Myofascial pain syndrome treatment
Treating myofascial pain syndrome usually includes physical therapy, medications, or injections of the trigger points. However, there is no conclusive evidence to support the benefit of using one particular form of treatment. Therefore, the patient may need more than one treatment for myofascial pain syndrome.
Myofascial pain syndrome medications
Medications used in the treatment of myofascial pain syndrome may include:
- Pain medication: Over-the-counter medication like naproxen sodium (Aleve) and ibuprofen (Motrin IB, Advil, and others) may be helpful. Sometimes doctors prescribe pain relievers that are stronger to use for limited amounts of time. Some medications are used topically and are applied as patches to the skin.
- Antidepressants: Many kinds of antidepressants are used to treat pain. Some people who have myofascial pain syndrome may benefit from amitriptyline. This medication also helps people to sleep.
- Sedatives: Clonazepam (Klonopin) can help relax tense muscles that are affected by myofascial pain syndrome. This drug can cause sleepiness and be habit-forming, so it must be used with caution.
Myofascial pain syndrome therapy
Physical therapy is used to relieve the pain of myofascial pain syndrome based on the signs and symptoms the disorder causes. Therapies used may involve:
- Stretching: Your physical therapist may teach you gentle stretches and exercises to help reduce the pain in muscles affected by myofascial pain syndrome. If pain increases with stretching, the person may apply a numbing solution or spray to the skin to help calm the pain.
- Posture training: This is especially helpful for the neck area. Improving the posture can help myofascial pain by strengthening the muscles around the trigger point. It helps to avoid overstressing any one particular muscle.
- Massage: Massage of the affected muscle may be used to relieve myofascial pain syndrome. The physical therapist might massage using long strokes along the muscle or place pressure on specific muscle areas to relieve tension.
- Heat: Using a hot shower or hot pack can relieve pain and reduce tension in the muscles caused by myofascial pain syndrome.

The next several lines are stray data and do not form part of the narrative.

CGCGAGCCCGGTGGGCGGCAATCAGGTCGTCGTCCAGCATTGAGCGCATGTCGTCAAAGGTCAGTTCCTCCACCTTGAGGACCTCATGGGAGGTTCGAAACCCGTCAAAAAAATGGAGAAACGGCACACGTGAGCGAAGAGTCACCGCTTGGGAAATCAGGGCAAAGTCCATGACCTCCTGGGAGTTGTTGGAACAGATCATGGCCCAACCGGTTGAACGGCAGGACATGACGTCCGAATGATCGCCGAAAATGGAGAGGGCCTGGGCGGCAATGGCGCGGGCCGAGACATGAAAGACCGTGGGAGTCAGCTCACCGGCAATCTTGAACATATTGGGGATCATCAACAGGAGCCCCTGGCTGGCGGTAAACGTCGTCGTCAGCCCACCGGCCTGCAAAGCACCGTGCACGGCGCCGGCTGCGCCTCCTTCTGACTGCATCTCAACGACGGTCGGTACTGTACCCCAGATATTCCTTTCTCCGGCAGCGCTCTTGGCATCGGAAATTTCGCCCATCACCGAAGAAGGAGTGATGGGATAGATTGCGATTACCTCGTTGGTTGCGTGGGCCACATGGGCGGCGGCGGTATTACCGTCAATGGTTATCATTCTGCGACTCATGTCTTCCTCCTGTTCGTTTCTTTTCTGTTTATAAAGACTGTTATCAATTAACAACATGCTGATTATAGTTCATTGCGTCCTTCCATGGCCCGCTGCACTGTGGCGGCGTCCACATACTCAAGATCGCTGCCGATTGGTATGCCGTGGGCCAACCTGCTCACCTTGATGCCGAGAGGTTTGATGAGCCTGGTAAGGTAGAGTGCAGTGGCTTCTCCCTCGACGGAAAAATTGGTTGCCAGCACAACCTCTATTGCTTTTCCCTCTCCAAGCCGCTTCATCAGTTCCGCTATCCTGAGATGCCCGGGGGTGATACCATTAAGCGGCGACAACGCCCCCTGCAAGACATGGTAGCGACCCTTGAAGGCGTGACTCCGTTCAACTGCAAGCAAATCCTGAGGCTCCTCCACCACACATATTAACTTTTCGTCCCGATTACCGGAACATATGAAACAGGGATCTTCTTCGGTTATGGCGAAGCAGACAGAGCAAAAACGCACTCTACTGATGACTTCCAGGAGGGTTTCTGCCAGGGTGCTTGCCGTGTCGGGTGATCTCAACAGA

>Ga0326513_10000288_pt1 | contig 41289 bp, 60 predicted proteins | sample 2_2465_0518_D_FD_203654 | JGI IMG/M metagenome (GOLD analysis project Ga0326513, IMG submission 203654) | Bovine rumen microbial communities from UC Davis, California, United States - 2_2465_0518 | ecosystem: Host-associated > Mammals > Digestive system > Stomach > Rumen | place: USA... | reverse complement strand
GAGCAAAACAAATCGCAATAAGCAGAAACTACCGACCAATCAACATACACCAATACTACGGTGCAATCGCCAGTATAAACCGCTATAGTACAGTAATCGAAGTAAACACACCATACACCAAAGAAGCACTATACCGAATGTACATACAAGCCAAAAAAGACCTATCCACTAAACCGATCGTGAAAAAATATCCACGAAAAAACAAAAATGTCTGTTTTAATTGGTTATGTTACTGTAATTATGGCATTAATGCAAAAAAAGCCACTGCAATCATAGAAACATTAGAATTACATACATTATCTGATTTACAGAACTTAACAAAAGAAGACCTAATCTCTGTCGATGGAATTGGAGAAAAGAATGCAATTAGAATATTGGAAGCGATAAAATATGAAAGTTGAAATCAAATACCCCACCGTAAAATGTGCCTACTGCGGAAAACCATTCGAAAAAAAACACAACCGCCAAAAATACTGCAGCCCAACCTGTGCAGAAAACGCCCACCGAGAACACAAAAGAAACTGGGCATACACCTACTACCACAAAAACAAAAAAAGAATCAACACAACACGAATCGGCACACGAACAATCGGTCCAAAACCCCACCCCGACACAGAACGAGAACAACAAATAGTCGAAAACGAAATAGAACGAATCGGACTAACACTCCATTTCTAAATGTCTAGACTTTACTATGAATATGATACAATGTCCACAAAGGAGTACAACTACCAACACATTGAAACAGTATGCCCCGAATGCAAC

- Ultrasound: In this therapy, sound waves increase warmth and blood flow to the muscles. It may promote muscle healing.
Steroid or numbing medication injected into a trigger point may help reduce the symptoms of myofascial pain syndrome. Sometimes, just inserting the needle in the trigger point of the muscle helps relieve muscle tension. It is called dry needling, and it involves inserting the needle into different areas around and in a trigger point. Acupuncture may also benefit myofascial pain syndrome in some people.
People who have myofascial syndrome need to take good care of themselves. It may be easier to control your pain if your body is healthy. As much as you can, try to:
- Exercise: Gentle forms of exercise can help you deal with stress and cope with pain. As much as your pain will allow, try to keep moving. Ask your physician or your physical therapist what exercises are appropriate for you.
- Relax: When you’re tense or stressed, your pain may increase, so try to find ways you can relax. Writing in a journal, talking with your friends, or meditation can be helpful ways of relaxing when you have myofascial pain syndrome.
- Take good care of your body: Make sure your daily diet includes vegetables and fruit. Drink plenty of water and try to get adequate amounts of sleep. Taking care of your body will allow you to direct your energy more effectively dealing with your myofascial pain syndrome symptoms.
Living with a chronic condition such as myofascial pain syndrome can be overwhelming. Sometimes treatments are not 100% successful. You may want to talk to a counselor to help you cope with your frustrations and challenges. Support groups may also be helpful. These can help by connecting you with others who are facing similar circumstances.